Kelly wrote: > On Apr 21, 11:31 am, Bruno Marchal <marc...@ulb.ac.be> wrote: > >> We could say that a state A access to a state B if there is a >> universal machine (a universal number relation) transforming A into B. >> This works at the ontological level, or for the third person point of >> view. But if A is a consciousness related state, then to evaluate the >> probability of personal access to B, you have to take into account >> *all* computations going from A to B, and thus you have to take into >> account the infinitely many universal number relations transforming A >> into B. Most of them are indiscernible by "you" because they differ >> below "your" substitution level. >> > > So, going back to some of your other posts about "transmitting" a copy > of a person from Brussels to Moscow. What is it that is transmitted? > Information, right? So for that to be a plausible scenario we have to > say that a person at a particular instant in time can be fully > described by some set of data. > > It would seem to me that their conscious state at that instant must be > recoverable from that set of data. The only question is, what > conditions must be met for them to "experience" this state, which is > completely described by the data set? I don't see any obvious reason > why anything additional is needed. What does computation really add > to this? > > You say that computation is crucial for this "experience" to take > place. But why would this be so? Why couldn't we just say that your > various types of mathematical logic can describe various types of > correlations, categories, patterns, and relationships between > informational states, but don't actually contribute anything to > conscious experience? > > Conscious experience is with the information. Not with the > computations that describe the relations between various informational > states. > > >> But if A is a consciousness related state, then to evaluate >> the probability of personal access to B, you have to take >> into account *all* computations going from A to B >> > > I don't see how probability enters into it. A and B are both fully > contained conscious states.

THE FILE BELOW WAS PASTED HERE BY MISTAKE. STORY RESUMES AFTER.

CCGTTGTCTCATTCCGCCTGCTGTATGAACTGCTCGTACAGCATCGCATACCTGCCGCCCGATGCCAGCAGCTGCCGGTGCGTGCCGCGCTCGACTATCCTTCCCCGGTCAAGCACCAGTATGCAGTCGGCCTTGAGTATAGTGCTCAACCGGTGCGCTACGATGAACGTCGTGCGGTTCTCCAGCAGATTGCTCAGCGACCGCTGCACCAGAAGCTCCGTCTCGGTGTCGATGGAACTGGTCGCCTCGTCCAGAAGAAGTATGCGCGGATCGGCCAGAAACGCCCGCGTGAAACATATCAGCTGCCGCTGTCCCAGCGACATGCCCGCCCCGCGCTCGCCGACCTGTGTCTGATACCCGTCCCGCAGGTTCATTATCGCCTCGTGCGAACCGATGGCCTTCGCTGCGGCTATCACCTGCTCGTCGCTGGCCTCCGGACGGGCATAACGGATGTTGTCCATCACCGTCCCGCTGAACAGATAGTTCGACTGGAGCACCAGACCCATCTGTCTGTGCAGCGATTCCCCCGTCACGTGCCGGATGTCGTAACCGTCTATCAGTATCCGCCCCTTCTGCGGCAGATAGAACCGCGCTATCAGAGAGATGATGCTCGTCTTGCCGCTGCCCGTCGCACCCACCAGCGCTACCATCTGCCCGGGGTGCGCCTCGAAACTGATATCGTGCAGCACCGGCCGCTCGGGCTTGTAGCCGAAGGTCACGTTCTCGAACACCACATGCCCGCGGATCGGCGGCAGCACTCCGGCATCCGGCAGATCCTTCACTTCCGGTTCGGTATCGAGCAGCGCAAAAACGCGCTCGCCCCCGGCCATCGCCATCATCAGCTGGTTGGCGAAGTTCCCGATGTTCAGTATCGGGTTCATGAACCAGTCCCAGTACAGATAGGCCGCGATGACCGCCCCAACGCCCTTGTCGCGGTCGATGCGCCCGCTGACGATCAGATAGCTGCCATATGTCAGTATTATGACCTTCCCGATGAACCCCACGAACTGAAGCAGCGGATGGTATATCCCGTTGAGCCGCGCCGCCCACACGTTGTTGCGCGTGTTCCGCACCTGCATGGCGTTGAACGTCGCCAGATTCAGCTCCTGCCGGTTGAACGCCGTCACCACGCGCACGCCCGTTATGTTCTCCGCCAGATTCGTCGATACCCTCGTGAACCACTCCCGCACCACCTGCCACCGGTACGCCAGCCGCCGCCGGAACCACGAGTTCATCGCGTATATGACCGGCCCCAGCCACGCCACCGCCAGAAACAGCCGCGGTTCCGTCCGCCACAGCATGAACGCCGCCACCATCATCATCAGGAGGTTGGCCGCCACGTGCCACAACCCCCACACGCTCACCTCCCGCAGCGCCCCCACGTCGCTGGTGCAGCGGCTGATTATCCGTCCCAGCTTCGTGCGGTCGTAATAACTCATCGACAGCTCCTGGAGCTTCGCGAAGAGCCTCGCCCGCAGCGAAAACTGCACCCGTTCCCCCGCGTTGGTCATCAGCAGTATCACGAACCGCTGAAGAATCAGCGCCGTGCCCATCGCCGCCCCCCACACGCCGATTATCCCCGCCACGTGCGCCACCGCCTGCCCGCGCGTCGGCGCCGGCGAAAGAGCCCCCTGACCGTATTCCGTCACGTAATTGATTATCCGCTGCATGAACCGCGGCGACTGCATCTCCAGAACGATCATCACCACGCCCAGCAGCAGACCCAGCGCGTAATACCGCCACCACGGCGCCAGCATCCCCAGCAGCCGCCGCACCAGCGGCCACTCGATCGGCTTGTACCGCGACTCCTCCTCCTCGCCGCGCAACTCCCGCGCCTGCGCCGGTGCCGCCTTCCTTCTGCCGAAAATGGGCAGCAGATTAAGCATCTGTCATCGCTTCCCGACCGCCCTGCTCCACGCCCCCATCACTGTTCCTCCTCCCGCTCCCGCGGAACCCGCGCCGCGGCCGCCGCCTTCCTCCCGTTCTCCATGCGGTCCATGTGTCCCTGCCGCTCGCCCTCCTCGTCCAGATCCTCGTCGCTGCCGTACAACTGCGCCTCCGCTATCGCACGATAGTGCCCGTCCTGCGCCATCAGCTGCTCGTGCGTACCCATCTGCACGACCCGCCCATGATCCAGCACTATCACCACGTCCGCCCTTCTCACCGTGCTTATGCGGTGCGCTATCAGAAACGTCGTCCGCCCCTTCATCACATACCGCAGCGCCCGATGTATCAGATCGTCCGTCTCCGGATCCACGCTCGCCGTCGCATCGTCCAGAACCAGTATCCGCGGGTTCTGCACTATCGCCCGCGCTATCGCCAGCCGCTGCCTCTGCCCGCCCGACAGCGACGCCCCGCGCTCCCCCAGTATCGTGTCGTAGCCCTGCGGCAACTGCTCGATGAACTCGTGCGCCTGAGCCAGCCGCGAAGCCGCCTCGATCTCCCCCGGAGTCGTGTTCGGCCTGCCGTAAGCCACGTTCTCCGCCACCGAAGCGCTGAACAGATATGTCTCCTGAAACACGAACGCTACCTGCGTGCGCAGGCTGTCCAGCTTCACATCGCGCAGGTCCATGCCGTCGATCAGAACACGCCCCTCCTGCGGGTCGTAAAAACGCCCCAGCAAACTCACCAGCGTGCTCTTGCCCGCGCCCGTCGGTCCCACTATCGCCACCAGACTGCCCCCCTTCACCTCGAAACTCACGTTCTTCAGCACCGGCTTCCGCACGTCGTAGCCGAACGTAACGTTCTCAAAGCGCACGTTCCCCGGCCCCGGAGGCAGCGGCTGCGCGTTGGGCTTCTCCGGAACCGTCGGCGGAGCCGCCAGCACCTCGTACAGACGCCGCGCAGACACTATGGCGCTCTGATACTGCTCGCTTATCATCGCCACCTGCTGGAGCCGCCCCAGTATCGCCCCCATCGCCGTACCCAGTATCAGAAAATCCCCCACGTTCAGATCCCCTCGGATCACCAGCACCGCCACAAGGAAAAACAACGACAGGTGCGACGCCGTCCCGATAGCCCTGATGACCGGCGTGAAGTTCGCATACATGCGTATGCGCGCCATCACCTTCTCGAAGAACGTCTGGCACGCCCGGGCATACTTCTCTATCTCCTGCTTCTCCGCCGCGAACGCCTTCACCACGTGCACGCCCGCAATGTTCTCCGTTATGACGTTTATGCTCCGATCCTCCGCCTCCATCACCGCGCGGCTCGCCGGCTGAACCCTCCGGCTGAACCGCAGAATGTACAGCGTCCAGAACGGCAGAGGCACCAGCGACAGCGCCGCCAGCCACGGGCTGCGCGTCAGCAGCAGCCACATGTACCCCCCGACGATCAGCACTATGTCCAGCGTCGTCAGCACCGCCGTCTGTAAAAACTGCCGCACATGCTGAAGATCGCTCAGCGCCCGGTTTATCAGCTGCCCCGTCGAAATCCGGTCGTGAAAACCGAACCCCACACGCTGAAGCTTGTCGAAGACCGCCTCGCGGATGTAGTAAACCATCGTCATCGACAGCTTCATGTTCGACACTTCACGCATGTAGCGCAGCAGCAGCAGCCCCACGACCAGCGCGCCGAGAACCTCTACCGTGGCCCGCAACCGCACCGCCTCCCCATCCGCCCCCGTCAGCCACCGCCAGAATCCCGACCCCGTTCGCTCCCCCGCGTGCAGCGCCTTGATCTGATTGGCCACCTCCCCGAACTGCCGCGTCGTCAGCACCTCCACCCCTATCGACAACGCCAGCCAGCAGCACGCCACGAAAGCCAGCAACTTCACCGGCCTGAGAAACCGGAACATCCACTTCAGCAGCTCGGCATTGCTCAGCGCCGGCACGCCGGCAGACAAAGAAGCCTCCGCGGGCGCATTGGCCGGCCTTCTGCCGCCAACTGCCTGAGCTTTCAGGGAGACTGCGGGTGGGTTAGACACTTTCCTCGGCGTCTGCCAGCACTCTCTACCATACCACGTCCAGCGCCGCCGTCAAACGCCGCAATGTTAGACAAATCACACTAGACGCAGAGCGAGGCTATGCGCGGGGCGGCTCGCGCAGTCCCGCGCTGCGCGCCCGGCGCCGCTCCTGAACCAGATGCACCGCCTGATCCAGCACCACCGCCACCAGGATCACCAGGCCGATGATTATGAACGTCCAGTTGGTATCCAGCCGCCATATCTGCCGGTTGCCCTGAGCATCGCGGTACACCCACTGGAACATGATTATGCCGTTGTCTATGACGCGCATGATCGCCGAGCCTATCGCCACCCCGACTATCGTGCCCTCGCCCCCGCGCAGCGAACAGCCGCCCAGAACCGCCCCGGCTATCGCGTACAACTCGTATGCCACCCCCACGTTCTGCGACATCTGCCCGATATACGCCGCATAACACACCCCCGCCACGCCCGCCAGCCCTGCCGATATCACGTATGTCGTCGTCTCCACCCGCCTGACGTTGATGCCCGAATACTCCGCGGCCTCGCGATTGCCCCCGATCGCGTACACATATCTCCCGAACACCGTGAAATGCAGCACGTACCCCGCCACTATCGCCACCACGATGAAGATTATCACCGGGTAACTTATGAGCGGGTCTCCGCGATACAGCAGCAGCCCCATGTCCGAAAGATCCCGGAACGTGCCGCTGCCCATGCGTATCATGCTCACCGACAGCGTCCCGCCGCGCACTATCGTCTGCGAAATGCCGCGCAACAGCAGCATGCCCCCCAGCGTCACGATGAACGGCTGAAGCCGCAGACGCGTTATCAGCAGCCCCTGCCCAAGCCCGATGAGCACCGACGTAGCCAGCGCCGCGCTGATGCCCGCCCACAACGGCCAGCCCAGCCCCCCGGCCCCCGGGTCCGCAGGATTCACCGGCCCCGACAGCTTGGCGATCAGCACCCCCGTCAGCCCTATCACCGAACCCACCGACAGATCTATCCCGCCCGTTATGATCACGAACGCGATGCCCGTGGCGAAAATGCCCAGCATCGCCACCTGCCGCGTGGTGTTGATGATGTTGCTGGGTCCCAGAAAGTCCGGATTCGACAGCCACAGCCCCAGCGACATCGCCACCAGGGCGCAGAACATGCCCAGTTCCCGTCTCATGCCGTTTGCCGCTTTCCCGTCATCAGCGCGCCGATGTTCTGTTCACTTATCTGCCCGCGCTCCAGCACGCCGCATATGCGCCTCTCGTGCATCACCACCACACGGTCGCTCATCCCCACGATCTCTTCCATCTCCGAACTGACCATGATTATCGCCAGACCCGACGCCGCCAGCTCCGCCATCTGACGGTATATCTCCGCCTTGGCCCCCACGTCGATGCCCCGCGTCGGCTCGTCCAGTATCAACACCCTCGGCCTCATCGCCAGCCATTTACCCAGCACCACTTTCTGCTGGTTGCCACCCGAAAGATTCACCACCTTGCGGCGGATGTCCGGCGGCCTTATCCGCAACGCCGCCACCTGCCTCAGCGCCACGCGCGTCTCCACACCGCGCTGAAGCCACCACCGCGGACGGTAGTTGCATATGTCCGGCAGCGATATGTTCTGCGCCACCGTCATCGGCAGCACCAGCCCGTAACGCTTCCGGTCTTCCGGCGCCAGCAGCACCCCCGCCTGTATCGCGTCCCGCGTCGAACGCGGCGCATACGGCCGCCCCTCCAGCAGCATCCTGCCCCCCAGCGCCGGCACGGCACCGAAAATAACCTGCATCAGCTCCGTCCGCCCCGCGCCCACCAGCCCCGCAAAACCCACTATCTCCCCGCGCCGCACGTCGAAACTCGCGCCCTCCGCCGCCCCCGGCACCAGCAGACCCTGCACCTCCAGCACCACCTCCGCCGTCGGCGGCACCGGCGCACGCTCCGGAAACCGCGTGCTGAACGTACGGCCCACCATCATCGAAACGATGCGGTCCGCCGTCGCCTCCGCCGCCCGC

Here you are assuming the point in question - whether the states are, by themselves, conscious. If they are then it would imply that a record, written on paper or a CD, of the state information transmitted in Bruno's thought experiment would also be conscious. Even further, if you identify information as a Platonic form, then it doesn't even need a physical instantiation. The conscious state will simply exist like the number two exists. > Both will be realized, because both > platonically exist as possible sets of information. State B may have > a "memory" of State A. State A may have an "expectation" (or > premonition) of State B. But that is the only link between the two. > Otherwise the exist independenty. > > So Brian Greene had a good passage somewhat addressing this in his > last book. He's actually talking about the block universe idea, but > still applicable I think: > > "In this way of thinking, events, regardless of when they happen from > any particular perspective, just are. They all exist. They eternally > occupy their particular point in spacetime. This is no flow. But Greene is assuming a real-line topology, so a sequence of consciousness is connected. > If you > were having a great time at the stroke of midnight on New Year's Eve, > 1999, you still are, since that is just one immutable location in > spacetime. > > The flowing sensation from one moment to the next arises from our > conscious recognition of change in our thoughts, feelings, and > perceptions. Each moment in spacetime - each time slice - is like one > of the still frames in a film. Again, that is part of the question. Is the universe digital. > It exists whether or not some projector > light illuminates it. To the you who is in any such moment, it is the > now, it is the moment you experience at that moment. And it always > will be. Moreover, within each individual slice, your thoughts and > memories are sufficiently rich to yield a sense that time has > continuously flowed to that moment. This is what I find dubious. It is certainly true is a sense if an individual slice is thick enough, but it seems to me to be false in the limit of thin slices - and if the slice cannot be arbitrarily thin, a "point in time", then the question remains as to what is the dimension along which it is thick. Brent > This feeling, this sensation that > time is flowing, doesn't require previous moments - previous frames - > to be sequentially illuminated." > > On your earlier post: > > >> The physical has to emerge from the statistical >> probability interference among all computations, going through my >> (current) states that are indiscernible from my point of view. >> Why such interference takes the form of wave interference is still a >> (technical) open problem. >> > > In my view, I just happen to be inhabit a perceptual universe that is > fairly orderly and follows laws of cause and effect. However, there > are other conscious observers (including other versions of me) who > inhabit perceptual universes that are much more chaotic and > nonsensical. > > But everything that can be consciously experienced is experienced, > because there exists information (platonically) that describes a mind > (human, animal, or other) having that experience. > > I say that because it seems to me that this information could > (theoretically) be produced by a computer simulation of such a mind, > which would presumably be conscious. So add platonism to that, and > there you go! > > > > > > > > --~--~---------~--~----~------------~-------~--~----~ You received this message because you are subscribed to the Google Groups "Everything List" group. To post to this group, send email to email@example.com To unsubscribe from this group, send email to everything-list+unsubscr...@googlegroups.com For more options, visit this group at http://groups.google.com/group/everything-list?hl=en -~----------~----~----~----~------~----~------~--~---